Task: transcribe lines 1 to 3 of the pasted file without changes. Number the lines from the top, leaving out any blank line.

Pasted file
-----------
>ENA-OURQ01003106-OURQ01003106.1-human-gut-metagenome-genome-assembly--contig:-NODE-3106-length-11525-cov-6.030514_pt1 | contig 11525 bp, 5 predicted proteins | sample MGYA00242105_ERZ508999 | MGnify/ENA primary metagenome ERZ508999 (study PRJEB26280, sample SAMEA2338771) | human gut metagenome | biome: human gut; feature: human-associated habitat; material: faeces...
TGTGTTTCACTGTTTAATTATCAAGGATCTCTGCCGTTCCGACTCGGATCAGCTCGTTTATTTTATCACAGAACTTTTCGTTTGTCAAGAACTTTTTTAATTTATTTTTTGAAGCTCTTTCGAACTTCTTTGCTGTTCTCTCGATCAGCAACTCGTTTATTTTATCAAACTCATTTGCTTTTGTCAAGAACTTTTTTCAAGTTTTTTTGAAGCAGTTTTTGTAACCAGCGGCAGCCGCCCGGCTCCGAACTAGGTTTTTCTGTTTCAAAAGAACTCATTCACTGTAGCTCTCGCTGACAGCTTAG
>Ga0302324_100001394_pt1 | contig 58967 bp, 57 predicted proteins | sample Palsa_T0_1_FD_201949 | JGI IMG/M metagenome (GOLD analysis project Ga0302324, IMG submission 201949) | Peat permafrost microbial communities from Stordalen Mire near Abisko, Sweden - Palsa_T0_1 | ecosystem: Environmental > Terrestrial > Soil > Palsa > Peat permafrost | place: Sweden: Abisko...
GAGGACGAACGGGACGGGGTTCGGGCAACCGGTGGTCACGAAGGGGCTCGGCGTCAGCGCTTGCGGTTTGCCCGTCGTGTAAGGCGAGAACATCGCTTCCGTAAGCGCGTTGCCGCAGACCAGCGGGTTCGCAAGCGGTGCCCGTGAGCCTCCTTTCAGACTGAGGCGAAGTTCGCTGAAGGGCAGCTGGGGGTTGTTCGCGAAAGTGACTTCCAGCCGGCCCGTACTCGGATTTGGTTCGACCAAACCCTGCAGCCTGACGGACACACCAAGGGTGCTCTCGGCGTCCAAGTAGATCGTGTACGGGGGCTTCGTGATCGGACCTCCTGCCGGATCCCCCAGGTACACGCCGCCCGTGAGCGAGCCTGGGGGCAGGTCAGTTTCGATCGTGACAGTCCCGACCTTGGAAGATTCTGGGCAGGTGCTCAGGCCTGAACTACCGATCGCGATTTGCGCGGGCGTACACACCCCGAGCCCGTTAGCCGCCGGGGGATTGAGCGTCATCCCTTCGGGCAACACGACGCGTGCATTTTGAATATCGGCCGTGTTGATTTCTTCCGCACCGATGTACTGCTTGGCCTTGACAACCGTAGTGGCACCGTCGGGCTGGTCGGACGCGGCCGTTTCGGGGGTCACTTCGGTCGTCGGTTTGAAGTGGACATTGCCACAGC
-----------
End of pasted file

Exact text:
>ENA-OURQ01003106-OURQ01003106.1-human-gut-metagenome-genome-assembly--contig:-NODE-3106-length-11525-cov-6.030514_pt1 | contig 11525 bp, 5 predicted proteins | sample MGYA00242105_ERZ508999 | MGnify/ENA primary metagenome ERZ508999 (study PRJEB26280, sample SAMEA2338771) | human gut metagenome | biome: human gut; feature: human-associated habitat; material: faeces...
TGTGTTTCACTGTTTAATTATCAAGGATCTCTGCCGTTCCGACTCGGATCAGCTCGTTTATTTTATCACAGAACTTTTCGTTTGTCAAGAACTTTTTTAATTTATTTTTTGAAGCTCTTTCGAACTTCTTTGCTGTTCTCTCGATCAGCAACTCGTTTATTTTATCAAACTCATTTGCTTTTGTCAAGAACTTTTTTCAAGTTTTTTTGAAGCAGTTTTTGTAACCAGCGGCAGCCGCCCGGCTCCGAACTAGGTTTTTCTGTTTCAAAAGAACTCATTCACTGTAGCTCTCGCTGACAGCTTAG
>Ga0302324_100001394_pt1 | contig 58967 bp, 57 predicted proteins | sample Palsa_T0_1_FD_201949 | JGI IMG/M metagenome (GOLD analysis project Ga0302324, IMG submission 201949) | Peat permafrost microbial communities from Stordalen Mire near Abisko, Sweden - Palsa_T0_1 | ecosystem: Environmental > Terrestrial > Soil > Palsa > Peat permafrost | place: Sweden: Abisko...